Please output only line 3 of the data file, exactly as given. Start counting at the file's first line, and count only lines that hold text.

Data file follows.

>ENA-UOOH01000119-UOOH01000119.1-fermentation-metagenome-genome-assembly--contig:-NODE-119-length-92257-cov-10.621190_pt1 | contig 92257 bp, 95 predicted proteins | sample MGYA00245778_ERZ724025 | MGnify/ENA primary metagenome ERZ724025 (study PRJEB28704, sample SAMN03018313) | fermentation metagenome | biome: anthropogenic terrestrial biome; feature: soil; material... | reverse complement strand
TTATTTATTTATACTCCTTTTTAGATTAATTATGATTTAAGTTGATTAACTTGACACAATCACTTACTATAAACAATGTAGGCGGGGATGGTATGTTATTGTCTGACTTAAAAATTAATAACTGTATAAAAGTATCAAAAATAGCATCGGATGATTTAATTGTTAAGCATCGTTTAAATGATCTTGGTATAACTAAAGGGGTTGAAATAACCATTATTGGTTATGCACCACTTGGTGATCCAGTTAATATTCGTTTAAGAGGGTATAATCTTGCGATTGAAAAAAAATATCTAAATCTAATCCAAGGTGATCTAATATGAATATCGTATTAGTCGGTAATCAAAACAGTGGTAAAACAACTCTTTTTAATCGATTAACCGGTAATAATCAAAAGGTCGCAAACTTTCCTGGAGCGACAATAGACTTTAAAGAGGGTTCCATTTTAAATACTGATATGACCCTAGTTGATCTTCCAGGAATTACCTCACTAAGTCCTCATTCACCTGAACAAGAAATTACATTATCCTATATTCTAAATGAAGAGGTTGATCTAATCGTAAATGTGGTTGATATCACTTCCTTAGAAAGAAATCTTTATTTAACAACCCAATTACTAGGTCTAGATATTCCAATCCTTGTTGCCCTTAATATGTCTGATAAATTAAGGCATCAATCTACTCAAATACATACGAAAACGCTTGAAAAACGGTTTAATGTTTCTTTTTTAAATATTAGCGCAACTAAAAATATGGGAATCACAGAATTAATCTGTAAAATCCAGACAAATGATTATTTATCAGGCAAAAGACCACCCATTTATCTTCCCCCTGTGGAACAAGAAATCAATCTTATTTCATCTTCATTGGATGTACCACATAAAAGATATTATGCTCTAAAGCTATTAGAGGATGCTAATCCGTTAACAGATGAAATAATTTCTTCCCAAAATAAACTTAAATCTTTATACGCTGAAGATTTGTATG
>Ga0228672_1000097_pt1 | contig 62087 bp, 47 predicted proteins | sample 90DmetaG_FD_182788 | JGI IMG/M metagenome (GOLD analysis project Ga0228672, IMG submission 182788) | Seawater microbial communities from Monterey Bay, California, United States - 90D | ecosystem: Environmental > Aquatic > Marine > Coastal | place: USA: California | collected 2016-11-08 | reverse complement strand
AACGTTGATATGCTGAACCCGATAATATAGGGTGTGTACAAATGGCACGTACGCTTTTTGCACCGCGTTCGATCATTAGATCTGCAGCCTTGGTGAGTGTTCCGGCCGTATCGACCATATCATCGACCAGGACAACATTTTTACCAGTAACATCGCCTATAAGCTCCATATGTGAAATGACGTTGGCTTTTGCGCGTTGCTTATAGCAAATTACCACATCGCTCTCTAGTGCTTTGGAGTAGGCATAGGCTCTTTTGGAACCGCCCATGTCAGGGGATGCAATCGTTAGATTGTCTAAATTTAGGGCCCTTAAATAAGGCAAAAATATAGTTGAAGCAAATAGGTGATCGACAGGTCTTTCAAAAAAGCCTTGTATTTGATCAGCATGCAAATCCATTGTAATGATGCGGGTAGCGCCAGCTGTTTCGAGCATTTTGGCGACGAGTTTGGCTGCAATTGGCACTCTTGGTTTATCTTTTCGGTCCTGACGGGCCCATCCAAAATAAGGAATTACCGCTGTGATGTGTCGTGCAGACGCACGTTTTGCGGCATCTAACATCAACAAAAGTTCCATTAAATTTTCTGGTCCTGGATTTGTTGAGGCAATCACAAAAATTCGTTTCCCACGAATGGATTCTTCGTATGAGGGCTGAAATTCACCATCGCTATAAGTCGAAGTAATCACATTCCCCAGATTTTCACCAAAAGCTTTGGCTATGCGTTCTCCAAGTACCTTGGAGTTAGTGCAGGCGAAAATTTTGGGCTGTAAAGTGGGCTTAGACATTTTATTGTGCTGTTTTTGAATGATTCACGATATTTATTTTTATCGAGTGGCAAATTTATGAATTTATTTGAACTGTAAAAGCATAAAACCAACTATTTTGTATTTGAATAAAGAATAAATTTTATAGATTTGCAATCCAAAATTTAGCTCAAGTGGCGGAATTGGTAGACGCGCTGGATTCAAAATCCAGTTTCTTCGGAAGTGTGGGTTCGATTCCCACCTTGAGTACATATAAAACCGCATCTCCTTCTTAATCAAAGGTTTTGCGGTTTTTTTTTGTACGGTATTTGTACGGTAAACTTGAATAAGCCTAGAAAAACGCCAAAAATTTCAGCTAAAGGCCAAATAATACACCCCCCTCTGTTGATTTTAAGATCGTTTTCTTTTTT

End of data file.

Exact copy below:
>Ga0228672_1000097_pt1 | contig 62087 bp, 47 predicted proteins | sample 90DmetaG_FD_182788 | JGI IMG/M metagenome (GOLD analysis project Ga0228672, IMG submission 182788) | Seawater microbial communities from Monterey Bay, California, United States - 90D | ecosystem: Environmental > Aquatic > Marine > Coastal | place: USA: California | collected 2016-11-08 | reverse complement strand